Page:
Figure 1: AirTies illustration of performance issues in home WiFi networks AirTies illustration of performance issues in home WiFi networks

On the competitive front, AirTies does face some daunting rivals. In 2014, Comcast acquired WiFi company PowerCloud with software that enables dynamic allocation of bandwidth to different devices as needed. That software plays a role in the Gigabit Home Gateway Comcast plans to launch in 2016. (See Cablecos Going Gaga Over Gigabit.)

Meanwhile, Arris and Cisco are long-entrenched as providers of customer premises equipment (CPE) for the service provider industry, and both are contributing code to the new open-source RDK-B software stack for broadband CPE. Home networking is a major part of the RDK-B effort. (See RDK-B Could Revolutionize Home Network.)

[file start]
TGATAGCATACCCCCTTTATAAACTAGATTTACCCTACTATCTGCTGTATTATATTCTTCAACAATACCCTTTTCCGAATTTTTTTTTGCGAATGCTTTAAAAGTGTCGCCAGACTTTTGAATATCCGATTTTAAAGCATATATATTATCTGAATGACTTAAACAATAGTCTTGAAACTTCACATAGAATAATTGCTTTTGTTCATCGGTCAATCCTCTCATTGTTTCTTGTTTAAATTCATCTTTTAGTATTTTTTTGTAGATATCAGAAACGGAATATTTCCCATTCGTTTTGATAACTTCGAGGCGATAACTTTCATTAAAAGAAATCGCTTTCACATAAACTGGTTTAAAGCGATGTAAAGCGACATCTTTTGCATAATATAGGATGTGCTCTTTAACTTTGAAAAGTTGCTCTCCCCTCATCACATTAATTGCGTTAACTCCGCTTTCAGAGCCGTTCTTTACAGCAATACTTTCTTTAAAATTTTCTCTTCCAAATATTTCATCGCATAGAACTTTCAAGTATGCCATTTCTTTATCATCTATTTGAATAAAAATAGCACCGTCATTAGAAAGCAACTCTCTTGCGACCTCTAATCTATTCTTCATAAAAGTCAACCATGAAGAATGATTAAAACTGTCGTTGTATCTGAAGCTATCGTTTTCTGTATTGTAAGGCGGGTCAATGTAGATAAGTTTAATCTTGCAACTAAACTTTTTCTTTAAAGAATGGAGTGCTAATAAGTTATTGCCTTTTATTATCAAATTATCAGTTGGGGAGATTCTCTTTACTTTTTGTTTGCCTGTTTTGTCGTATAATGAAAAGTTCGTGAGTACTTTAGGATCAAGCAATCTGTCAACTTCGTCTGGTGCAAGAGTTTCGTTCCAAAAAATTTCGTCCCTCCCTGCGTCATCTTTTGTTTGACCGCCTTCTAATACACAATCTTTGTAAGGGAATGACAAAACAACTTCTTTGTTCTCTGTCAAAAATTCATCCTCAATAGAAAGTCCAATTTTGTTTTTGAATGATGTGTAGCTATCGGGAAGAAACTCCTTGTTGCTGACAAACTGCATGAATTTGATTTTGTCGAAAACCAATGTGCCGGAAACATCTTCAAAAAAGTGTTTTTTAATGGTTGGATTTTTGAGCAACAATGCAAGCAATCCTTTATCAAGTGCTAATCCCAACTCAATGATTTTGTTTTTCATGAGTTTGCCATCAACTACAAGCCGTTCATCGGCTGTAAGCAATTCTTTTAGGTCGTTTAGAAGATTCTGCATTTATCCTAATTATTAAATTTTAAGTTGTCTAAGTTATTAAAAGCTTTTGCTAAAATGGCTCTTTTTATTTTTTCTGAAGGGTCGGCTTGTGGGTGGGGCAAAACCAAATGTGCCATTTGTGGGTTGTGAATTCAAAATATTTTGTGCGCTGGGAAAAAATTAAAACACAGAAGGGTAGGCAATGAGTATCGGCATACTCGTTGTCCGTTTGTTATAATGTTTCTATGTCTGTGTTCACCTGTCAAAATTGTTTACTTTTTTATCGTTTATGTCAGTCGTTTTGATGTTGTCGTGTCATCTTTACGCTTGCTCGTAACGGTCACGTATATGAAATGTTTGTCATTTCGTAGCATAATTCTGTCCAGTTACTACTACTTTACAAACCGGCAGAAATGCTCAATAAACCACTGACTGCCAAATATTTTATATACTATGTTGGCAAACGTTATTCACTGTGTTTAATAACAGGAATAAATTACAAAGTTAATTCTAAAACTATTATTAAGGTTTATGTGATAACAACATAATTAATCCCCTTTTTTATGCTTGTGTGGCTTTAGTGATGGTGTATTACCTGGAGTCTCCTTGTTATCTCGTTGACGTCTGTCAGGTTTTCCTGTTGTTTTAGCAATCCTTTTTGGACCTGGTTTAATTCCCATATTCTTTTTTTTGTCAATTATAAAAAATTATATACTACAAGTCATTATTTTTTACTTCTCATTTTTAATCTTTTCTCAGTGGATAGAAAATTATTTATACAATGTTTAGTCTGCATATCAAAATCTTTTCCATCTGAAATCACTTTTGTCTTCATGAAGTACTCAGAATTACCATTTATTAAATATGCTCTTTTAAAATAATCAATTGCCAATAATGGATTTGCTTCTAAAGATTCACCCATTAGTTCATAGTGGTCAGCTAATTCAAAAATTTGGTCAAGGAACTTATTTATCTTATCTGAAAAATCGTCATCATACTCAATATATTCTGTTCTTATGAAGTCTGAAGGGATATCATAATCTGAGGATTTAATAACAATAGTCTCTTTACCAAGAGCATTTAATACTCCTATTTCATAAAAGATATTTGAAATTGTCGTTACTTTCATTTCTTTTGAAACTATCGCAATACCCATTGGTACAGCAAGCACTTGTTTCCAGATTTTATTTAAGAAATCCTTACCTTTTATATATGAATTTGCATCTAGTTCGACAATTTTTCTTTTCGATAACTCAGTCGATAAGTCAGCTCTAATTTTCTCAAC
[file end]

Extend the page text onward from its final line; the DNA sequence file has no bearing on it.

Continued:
Chipmaker Celeno Communications has also been active in the home networking market. The company unveiled its WiFi Experience Manager solution in 2014, and recently Liberty Global Inc. (Nasdaq: LBTY) revealed that its new gigabit gateway is powered by Celeno software. (See Liberty Global Bows Gigabit Gateway.)

In the retail channel, Eero has emerged as a VC darling this year. The WiFi router company has raised $40 million and promises to ship its widely anticipated smart WiFi router early in 2016.

And then there's Google. Google surprised many when it came out of the gate with its new OnHub WiFi router over the summer. The OnHub boasts a sophisticated hardware design and WiFi optimization features. (See Google Debuts Smart WiFi Router OnHub.)